Klyagin himself plans to come back to Ukraine the moment it’s possible. When it’s safe and the war has ended, I’m moving back again to Ukraine the very next day, he said.

The Redwerk team

For the time being, Redwerk has continued to use at full scale, following a temporary slowdown once the company and its own staff readjusted to the brand new reality facing Ukraine.

At the start of the invasion, there is lots of uncertainty, said Klyagin. Many companies were moving entire operations to the west of the united states but there have been major difficulties, including a shortage of housing, so we opt to take action in a decentralised way.

That’s where the firms remote working experience gained through the Covid-19 pandemic helped. We told everyone that all of these would get $2,000 in advance in cash or in virtually any form they wanted, so to cover their solution to safety, or they might use their very own money and we’d compensate them, said Klyagin.

Just about all the Redwerk staff used the offer. The majority of the team has been working remotely because the pandemic with only 10 to 15 at work each day,said Klyagin. Our people either visited the west of the united states, or even to the centre.

Then, on 28 February, Klyagin wrote a contact to his employees asking if individuals were safe and asking what they had a need to work. I said lets continue working since it was very important to everyone to possess income for the reason that situation and was also very important to Ukraines economy, he said.

Klyagin said that in the initial week of the invasion, 20% of the companys staff can work, by week two it had reached 80%, and prior to the end of March it had been 100% operational. And we kept recruiting people, he added. We didn’t let anyone go, in addition to the usual attrition.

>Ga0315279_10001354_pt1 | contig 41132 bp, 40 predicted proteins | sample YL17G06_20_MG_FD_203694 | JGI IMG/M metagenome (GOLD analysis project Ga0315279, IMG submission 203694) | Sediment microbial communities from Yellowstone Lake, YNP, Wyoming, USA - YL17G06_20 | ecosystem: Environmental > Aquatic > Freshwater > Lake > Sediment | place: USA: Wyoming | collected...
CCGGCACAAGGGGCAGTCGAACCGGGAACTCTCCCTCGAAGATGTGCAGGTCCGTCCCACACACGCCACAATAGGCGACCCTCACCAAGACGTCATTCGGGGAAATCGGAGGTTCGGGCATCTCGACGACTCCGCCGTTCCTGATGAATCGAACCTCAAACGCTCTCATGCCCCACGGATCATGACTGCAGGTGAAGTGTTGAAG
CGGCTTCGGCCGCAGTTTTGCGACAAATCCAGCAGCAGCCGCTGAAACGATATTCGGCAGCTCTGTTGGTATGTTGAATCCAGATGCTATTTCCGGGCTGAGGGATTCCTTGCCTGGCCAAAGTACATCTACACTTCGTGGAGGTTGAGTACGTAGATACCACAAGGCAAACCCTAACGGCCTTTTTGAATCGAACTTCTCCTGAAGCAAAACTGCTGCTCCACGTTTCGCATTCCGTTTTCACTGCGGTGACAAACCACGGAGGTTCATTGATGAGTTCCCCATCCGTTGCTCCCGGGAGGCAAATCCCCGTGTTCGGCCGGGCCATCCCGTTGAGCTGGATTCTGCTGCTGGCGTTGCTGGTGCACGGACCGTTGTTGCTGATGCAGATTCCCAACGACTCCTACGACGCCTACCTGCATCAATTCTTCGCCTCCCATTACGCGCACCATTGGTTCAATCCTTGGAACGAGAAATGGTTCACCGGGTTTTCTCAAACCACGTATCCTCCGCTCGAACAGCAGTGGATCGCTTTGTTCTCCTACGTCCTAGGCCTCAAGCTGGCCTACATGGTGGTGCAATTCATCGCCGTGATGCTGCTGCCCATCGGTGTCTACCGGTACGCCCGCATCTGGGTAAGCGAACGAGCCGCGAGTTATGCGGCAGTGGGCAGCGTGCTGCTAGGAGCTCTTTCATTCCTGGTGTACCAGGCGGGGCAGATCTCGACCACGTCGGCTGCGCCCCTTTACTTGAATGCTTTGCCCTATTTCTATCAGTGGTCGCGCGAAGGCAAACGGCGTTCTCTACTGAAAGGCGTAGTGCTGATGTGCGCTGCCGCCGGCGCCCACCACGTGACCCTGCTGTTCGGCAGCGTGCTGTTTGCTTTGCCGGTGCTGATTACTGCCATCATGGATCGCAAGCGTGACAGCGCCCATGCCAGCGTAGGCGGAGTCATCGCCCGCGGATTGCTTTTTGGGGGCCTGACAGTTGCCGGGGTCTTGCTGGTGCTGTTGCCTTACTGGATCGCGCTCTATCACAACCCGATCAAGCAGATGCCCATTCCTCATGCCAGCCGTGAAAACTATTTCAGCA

We have been gaining people because there have been more good people out there who have been just victims of these employers panicking and permitting them to go. We could actually cherry-pick the very best minds and talent to cultivate the business.

The business lost two employees if they joined the Ukrainian military.

In accordance with Klyagin, Redwerk does more business now than prior to the war. He believes the reason being he’s got concentrated on the business enterprise to avoid him taking into consideration the turmoil in Ukraine. I came across this a shelter in the war also it worked because I acquired five new customers, 25 more staff and the business enterprise grew, he said.

The business lost no customers following the invasion after Klyagin contacted all of them separately to reassure them that work wouldn’t normally be interrupted.

Actually, Redwerk isn’t Klyagins only business. Since 2021, he’s got also committed to a company create in Zaporizhzhia that develops drones for civilian use, concentrating on industrial settings. IZIVIZ, because the company is well known, continues to be in its startup phase, but has undergone a transformation through the war.

The business enterprise continued hold for two months, but we made a decision to help the army prepare their drones and also have provided drones cost-free, he said.